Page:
I always assumed that chaining multiple filter() calls in Django was always the same as collecting them in a single call.

# Equivalent

but I have run across a complicated queryset in my code where this is not the case

class Inventory(models.Model):
    book = models.ForeignKey(Book)

class Profile(models.Model):
    user = models.OneToOneField(auth.models.User)
    vacation = models.BooleanField()
    country = models.CharField(max_length=30)

# Not Equivalent!
Book.objects.filter(inventory__user__profile__vacation=False, inventory__user__profile__country='BR')

The generated SQL is

SELECT "library_book"."id", "library_book"."asin", "library_book"."added", "library_book"."updated" FROM "library_book" INNER JOIN "library_inventory" ON ("library_book"."id" = "library_inventory"."book_id") INNER JOIN "auth_user" ON ("library_inventory"."user_id" = "auth_user"."id") INNER JOIN "library_profile" ON ("auth_user"."id" = "library_profile"."user_id") INNER JOIN "library_inventory" T5 ON ("library_book"."id" = T5."book_id") INNER JOIN "auth_user" T6 ON (T5."user_id" = T6."id") INNER JOIN "library_profile" T7 ON (T6."id" = T7."user_id") WHERE ("library_profile"."vacation" = False  AND T7."country" = BR )
SELECT "library_book"."id", "library_book"."asin", "library_book"."added", "library_book"."updated" FROM "library_book" INNER JOIN "library_inventory" ON ("library_book"."id" = "library_inventory"."book_id") INNER JOIN "auth_user" ON ("library_inventory"."user_id" = "auth_user"."id") INNER JOIN "library_profile" ON ("auth_user"."id" = "library_profile"."user_id") WHERE ("library_profile"."vacation" = False  AND "library_profile"."country" = BR )

The first queryset with the chained filter() calls joins the Inventory model twice effectively creating an OR between the two conditions whereas the second queryset ANDs the two conditions together. I was expecting that the first query would also AND the two conditions. Is this the expected behavior or is this a bug in Django?

The answer to a related question Is there a downside to using ".filter().filter().filter()..." in Django? seems to indicated that the two querysets should be equivalent.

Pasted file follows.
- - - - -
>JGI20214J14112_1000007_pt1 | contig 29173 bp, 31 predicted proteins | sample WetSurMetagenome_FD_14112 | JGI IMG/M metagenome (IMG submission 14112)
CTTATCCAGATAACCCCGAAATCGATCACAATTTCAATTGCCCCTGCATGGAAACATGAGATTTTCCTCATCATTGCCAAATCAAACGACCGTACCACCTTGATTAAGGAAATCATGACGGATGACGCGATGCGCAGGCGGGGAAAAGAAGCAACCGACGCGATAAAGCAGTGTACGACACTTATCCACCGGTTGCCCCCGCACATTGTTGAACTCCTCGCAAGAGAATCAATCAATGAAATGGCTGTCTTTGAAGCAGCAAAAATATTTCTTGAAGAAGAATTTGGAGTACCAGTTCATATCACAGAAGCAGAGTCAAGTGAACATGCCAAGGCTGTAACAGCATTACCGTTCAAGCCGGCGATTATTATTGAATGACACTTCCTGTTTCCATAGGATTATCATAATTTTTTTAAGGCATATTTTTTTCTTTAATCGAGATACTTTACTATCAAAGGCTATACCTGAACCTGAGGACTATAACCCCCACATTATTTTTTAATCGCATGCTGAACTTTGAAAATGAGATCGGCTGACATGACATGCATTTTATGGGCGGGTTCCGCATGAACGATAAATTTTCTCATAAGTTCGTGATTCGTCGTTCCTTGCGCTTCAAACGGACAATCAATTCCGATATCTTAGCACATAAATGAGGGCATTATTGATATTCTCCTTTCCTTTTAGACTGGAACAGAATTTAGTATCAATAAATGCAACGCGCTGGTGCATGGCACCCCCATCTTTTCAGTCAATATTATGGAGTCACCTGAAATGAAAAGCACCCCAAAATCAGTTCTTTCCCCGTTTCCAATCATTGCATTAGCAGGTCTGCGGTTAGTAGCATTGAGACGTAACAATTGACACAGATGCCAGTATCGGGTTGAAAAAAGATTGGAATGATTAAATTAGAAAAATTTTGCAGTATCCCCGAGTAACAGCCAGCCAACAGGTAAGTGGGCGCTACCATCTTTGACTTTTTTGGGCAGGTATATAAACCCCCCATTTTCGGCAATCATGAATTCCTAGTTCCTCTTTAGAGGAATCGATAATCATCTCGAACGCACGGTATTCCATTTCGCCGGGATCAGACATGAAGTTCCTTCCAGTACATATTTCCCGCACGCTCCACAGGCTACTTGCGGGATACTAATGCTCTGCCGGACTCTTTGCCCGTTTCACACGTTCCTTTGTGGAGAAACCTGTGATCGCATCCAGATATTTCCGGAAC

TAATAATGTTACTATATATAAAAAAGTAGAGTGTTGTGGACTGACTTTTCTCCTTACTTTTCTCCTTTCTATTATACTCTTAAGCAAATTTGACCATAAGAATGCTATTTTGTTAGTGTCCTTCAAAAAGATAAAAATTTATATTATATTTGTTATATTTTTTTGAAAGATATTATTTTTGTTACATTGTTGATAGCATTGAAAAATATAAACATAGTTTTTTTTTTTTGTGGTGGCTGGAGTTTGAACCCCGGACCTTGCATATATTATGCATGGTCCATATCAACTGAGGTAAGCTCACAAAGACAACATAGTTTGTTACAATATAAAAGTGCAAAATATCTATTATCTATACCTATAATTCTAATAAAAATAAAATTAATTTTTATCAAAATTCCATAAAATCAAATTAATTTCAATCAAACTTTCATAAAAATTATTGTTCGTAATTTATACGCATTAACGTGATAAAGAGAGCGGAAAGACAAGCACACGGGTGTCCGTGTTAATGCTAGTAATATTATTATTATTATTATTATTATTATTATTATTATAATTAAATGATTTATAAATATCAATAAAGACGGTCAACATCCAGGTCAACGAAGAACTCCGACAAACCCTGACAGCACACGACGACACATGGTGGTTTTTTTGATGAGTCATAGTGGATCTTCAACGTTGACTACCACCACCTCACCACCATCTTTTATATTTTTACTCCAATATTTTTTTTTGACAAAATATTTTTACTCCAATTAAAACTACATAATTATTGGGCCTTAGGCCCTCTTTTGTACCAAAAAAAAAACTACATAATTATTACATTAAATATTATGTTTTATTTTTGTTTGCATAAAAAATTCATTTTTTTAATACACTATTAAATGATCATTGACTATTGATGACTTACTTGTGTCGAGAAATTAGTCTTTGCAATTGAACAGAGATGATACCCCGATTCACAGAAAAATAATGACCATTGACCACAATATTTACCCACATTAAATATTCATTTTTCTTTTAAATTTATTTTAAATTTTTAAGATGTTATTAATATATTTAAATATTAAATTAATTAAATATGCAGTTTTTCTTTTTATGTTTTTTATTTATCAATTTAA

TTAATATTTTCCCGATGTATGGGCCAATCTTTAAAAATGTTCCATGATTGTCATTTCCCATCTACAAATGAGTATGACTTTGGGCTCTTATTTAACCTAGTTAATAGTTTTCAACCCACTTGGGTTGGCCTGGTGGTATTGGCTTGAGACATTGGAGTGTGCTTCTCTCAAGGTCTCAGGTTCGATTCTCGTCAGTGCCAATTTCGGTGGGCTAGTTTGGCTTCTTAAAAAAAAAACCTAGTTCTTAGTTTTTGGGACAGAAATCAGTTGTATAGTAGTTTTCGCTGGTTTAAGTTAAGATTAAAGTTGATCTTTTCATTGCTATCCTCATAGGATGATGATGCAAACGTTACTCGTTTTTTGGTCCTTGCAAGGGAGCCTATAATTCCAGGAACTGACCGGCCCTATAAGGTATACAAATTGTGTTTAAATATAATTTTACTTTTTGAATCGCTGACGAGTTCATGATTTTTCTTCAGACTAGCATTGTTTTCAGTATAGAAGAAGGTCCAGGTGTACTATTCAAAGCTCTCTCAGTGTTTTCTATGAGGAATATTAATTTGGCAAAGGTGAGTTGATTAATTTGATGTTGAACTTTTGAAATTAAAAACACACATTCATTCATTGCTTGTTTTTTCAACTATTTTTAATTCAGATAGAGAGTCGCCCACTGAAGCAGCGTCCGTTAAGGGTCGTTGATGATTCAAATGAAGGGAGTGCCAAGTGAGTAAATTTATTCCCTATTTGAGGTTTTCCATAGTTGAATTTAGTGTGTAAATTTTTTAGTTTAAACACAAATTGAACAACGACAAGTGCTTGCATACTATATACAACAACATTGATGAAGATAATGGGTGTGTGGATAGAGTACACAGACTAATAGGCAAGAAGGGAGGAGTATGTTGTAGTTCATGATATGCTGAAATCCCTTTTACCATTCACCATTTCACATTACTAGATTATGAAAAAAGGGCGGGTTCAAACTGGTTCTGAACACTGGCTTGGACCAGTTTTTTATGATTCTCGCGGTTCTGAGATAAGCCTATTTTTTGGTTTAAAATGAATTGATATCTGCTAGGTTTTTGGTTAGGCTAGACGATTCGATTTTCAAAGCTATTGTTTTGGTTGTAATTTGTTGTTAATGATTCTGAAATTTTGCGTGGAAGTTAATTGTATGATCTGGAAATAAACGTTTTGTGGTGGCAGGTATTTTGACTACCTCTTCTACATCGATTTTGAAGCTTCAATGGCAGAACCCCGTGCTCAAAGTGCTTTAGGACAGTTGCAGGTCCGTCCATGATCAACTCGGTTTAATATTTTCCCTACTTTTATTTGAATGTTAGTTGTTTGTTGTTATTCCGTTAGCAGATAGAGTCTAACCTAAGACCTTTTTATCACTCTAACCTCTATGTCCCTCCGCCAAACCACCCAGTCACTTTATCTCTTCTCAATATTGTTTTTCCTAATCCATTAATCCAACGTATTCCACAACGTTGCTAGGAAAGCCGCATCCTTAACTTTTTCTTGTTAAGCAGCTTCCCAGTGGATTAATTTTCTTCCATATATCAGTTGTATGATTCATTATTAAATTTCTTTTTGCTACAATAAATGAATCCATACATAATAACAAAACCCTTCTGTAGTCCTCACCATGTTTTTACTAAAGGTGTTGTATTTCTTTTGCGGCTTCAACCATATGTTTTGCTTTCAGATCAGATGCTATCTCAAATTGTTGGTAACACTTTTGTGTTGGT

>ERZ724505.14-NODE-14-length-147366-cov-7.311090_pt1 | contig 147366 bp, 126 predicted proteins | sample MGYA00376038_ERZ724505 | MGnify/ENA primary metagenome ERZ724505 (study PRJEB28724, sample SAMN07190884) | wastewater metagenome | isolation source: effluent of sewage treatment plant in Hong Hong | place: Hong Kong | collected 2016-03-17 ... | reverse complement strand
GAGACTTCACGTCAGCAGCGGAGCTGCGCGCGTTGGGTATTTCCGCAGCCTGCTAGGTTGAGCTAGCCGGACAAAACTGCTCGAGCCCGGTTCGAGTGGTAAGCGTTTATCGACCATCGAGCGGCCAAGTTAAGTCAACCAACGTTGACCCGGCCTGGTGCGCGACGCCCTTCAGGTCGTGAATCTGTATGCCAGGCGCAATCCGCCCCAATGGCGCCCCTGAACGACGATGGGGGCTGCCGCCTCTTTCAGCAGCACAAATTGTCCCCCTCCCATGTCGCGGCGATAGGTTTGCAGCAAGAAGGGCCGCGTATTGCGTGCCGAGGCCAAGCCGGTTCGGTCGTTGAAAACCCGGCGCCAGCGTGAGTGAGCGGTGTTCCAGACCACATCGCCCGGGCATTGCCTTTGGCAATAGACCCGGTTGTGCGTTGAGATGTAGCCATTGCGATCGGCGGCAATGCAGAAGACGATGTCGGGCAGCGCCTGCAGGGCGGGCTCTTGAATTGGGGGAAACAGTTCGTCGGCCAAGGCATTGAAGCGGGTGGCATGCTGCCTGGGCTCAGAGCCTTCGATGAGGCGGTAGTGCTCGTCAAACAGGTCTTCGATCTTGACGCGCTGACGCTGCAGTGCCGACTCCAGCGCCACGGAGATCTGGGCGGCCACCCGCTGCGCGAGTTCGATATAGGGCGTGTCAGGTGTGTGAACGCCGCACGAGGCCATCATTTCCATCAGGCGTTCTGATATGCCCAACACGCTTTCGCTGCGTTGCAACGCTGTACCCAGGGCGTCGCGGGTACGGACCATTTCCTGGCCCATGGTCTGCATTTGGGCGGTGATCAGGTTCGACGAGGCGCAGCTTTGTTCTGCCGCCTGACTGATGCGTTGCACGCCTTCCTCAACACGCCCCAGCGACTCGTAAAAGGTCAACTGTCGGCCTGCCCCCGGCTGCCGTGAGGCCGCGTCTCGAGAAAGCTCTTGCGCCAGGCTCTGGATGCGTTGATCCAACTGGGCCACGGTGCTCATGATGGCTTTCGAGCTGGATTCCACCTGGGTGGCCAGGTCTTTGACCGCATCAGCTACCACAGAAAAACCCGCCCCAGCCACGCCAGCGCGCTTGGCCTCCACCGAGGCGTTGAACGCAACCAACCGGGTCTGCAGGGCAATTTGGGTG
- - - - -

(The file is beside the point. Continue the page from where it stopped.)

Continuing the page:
The way I understand it is that they are subtly different by design (and I am certainly open for correction): filter(A, B) will first filter according to A and then subfilter according to B, while filter(A).filter(B) will return a row that matches A 'and' a potentially different row that matches B.

Look at the example here:



Everything inside a single filter() call is applied simultaneously to filter out items matching all those requirements. Successive filter() calls further restrict the set of objects


In this second example (filter(A).filter(B)), the first filter restricted the queryset to (A). The second filter restricted the set of blogs further to those that are also (B). The entries select by the second filter may or may not be the same as the entries in the first filter.`

  • 23
    This behavior, although documented, seems to violate the principle of least astonishment. Multiple filter()'s AND together when fields are on the same model, but then OR together when spanning relationships.
    – gerdemb
    Nov 17 '11 at 10:34
  • 4
    I believe you have it the wrong way around in the first paragraph - filter(A, B) is the AND situation ('lennon' AND 2008 in the docs), while filter(A).filter(B) is the OR situation ('lennon' OR 2008). This makes sense when you look at the queries generated in the question - the .filter(A).filter(B) case creates the joins twice, resulting in an OR.
    – Sam
    Jan 29 '14 at 8:28
  • 26
    filter(A, B) is the AND filter(A).filter(B) is OR
    – WeizhongTu
    Mar 12 '14 at 15:51
  • 5
    so further restrict means less restrictive?
    – boh
    Jul 13 '16 at 7:09
  • 8
    This answer is incorrect. It is not "OR." This sentence "The second filter restricted the set of blogs further to those that are also (B)." clearly mentions "that are also (B)." If you observe a behavior similar to OR in this specific example, it does not necessarily mean that you can generalize your own interpretation. Please look at the answers by "Kevin 3112" and "Johnny Tsang." I believe those are the correct answers.
    – 1man
    Jul 17 '16 at 17:37

These two style of filtering are equivalent in most cases, but when query on objects base on ForeignKey or ManyToManyField, they are slightly different.

Examples from the documentation.

Blog to Entry is a one-to-many relation.

from django.db import models

class Blog(models.Model):

class Entry(models.Model):
    blog = models.ForeignKey(Blog)
    headline = models.CharField(max_length=255)
    pub_date = models.DateField()

Assuming there are some blog and entry objects here.
enter image description here



For the 1st query (single filter one), it match only blog1.

For the 2nd query (chained filters one), it filters out blog1 and blog2.
The first filter restricts the queryset to blog1, blog2 and blog5; the second filter restricts the set of blogs further to blog1 and blog2.

And you should realize that

We are filtering the Blog items with each filter statement, not the Entry items.

So, it's not the same, because Blog and Entry are multi-valued relationships.

Reference: https://docs.djangoproject.com/en/1.8/topics/db/queries/#spanning-multi-valued-relationships
If there is something wrong, please correct me.

Edit: Changed v1.6 to v1.8 since the 1.6 links are no longer available.

  • 3